6.3

CS 3500: Object-Oriented Design

Syllabus --Fall 2017

Meeting places & times

Course staff & office hours

Instructors

  

Clark Freifeld

  

ccf@ccs

  

132G Nightingale

  

Tues 1:30pm–3:10pm,
Thurs 2:30pm–4:20pm,
Fri 1:30pm–3:10pm,
and by appointment

  

Vidoje Mihajlovikj

  

v.mihajlovikj@northeastern

  

132E Nightingale

  

Mon 4:45pm–5:45pm,
Tues 3:30pm–5:30pm,
Wed 4:45pm–5:45pm,
and by appointment

Instructors

  

Amit Shesh

  

ashesh@ccs

  

132C Nightingale

  

Tues 10:00am–12:00pm,
Fri 1:30pm–3:00pm,
and by appointment

  

Andrew Schoenberger

  

schoenberger.a@husky

  

  

  

Amit Banne

  

amitbanne@ccs

  

  

  

Apoorv Anand

  

anand.ap@husky

  

  

  

Benjamin Brown

  

brown.benjam@husky

  

  

  

Colin Riley

  

riley.colin5@husky

  

  

  

Jake Dec

  

dec.j@husky

  

  

  

John Philip

  

philip.j@husky

  

  

  

Madison Cool

  

cool.ma@husky

  

  

  

Malcolm Scruggs

  

scruggs.m@husky

  

  

  

Manman Liang

  

liang.man@husky

  

  

  

Nola Chen

  

chen.no@husky

  

  

  

Purva Kamat

  

kamat.p@husky

  

  

  

Rakesh Krishna Radhakrishnan

  

radhakrishnan.r@husky

  

  

  

Samuel Pinheiro

  

pinheiro.s@husky

  

  

CCIS Tutors:

  

See here

Amit Shesh
Amit Shesh

Clark Freifeld
Clark Freifeld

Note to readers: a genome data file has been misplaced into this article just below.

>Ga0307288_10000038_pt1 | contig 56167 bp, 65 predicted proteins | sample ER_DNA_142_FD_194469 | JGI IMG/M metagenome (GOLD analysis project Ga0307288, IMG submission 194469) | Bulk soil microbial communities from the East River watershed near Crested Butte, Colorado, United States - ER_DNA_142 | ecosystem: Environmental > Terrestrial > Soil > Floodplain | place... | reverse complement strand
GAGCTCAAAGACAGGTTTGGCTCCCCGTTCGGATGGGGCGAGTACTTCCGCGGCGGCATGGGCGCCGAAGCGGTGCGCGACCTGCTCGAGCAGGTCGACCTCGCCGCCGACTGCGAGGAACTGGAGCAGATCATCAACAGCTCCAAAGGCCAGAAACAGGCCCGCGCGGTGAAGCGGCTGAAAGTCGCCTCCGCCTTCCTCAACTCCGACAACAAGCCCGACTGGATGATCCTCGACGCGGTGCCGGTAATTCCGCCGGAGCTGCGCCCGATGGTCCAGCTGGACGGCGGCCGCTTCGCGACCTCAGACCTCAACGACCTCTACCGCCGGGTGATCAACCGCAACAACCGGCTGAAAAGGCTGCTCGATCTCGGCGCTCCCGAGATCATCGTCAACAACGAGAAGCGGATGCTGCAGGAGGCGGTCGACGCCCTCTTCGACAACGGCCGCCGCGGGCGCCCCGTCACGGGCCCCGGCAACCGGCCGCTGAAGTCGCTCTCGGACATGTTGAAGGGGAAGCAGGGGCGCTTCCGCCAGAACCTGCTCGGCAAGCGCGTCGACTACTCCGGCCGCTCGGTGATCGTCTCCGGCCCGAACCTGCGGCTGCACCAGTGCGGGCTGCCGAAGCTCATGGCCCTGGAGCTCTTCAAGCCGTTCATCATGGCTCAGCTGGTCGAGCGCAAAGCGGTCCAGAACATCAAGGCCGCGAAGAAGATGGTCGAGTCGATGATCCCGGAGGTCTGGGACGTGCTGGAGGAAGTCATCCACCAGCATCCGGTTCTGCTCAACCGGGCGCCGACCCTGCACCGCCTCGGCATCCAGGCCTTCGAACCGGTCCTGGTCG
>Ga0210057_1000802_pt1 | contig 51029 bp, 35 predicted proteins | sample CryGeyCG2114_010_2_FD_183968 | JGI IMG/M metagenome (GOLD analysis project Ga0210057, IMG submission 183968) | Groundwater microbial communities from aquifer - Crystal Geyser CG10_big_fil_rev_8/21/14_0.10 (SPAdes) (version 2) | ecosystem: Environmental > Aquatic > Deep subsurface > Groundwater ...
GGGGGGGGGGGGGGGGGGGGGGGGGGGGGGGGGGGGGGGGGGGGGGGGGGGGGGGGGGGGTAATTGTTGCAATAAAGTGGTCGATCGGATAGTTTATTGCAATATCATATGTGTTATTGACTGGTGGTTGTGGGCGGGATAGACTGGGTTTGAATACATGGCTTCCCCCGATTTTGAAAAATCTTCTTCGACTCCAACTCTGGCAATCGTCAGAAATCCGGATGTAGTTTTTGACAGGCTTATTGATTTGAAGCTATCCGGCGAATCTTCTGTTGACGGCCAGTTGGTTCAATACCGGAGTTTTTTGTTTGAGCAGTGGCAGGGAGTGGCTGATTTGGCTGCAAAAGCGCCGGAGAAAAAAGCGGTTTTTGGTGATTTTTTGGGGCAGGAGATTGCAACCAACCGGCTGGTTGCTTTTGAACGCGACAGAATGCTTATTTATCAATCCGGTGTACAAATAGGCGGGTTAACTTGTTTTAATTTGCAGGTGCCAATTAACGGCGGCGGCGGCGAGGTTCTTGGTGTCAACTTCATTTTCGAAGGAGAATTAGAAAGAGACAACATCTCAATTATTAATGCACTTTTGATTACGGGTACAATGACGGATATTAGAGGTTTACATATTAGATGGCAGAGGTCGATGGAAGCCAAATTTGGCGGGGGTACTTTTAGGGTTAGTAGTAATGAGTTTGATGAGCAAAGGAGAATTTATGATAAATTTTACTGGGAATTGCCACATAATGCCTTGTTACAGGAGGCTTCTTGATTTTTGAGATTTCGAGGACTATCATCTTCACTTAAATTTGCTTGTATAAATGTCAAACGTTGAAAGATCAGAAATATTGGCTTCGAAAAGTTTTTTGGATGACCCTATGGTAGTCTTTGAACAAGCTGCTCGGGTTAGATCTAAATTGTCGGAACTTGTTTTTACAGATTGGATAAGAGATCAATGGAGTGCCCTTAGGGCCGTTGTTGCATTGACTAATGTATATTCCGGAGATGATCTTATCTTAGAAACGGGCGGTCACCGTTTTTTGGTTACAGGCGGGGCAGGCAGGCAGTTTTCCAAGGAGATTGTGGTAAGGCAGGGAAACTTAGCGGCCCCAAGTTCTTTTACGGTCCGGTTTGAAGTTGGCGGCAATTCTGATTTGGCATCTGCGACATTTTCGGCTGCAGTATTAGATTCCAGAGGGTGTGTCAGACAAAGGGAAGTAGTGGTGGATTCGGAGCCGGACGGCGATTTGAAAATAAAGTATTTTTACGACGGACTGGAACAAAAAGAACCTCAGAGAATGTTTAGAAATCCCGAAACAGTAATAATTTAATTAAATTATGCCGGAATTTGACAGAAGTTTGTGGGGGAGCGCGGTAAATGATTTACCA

Vidoje Mihajlovikj
Vidoje Mihajlovikj

Andrew Schoenberger
Andrew Schoenberger

Amit Banne
Amit Banne

Apoorv Anand
Apoorv Anand

Benjamin Brown
Benjamin Brown

Colin Riley
Colin Riley

Jake Dec
Jake Dec

John Philip
John Philip

Madison Cool
Madison Cool

Malcolm Scruggs
Malcolm Scruggs

Manman Liang
Manman Liang

Nola Chen
Nola Chen

Purva Kamat
Purva Kamat

Rakesh Krishna Radhakrishnan
Rakesh Krishna Radhakrishnan

Samuel Pinheiro
Samuel Pinheiro


Office Hours Schedule

Office hours schedule


General information

CS 3500 teaches a rigorous approach to object-oriented programming and design, with an emphasis on abstraction, modularity, and code reuse as applied to the building and understanding of large-scale systems. We will explore the basic mechanisms and concepts of object-oriented programming: object, class, message, method, interface, encapsulation, polymorphism, and inheritance. Students will gain hands-on experience with tools and techniques that facilitate the creation and maintenance of applications using the Java programming language.

Prerequisites

This course assumes familiarity with programming in the style of How to Design Programs, and basic knowledge of the Java programming language as introduced in CS 2510.

Exams

We will have two examinations:


Materials

Software

For programming assignments, we will use Java 8. You should download and install the Java SE Development Kit, version 8 from Oracle.

The supported IDE (integrated development environment) for the course is IntelliJ IDEA. This is the IDE that the instructor uses in lecture, and we may occasionally give instructions for how to perform particular tasks in IDEA. You are free to use a different IDE, but we may not be able to help you if you run into trouble. IntelliJ IDEA Community Edition may be downloaded free of charge, and you can also license the Ultimate Edition.

If you are having trouble setting up IntelliJ, we have a video demonstrating how to configure your environment here.

Books

There is no required textbook, but you may find these books useful.

Online resources


Lectures

This table specifies the lecture schedule; topics are tentative.

Date

 

Topics (tentative and approximate)

 

Materials

09/07 Th

 

Why object-oriented design?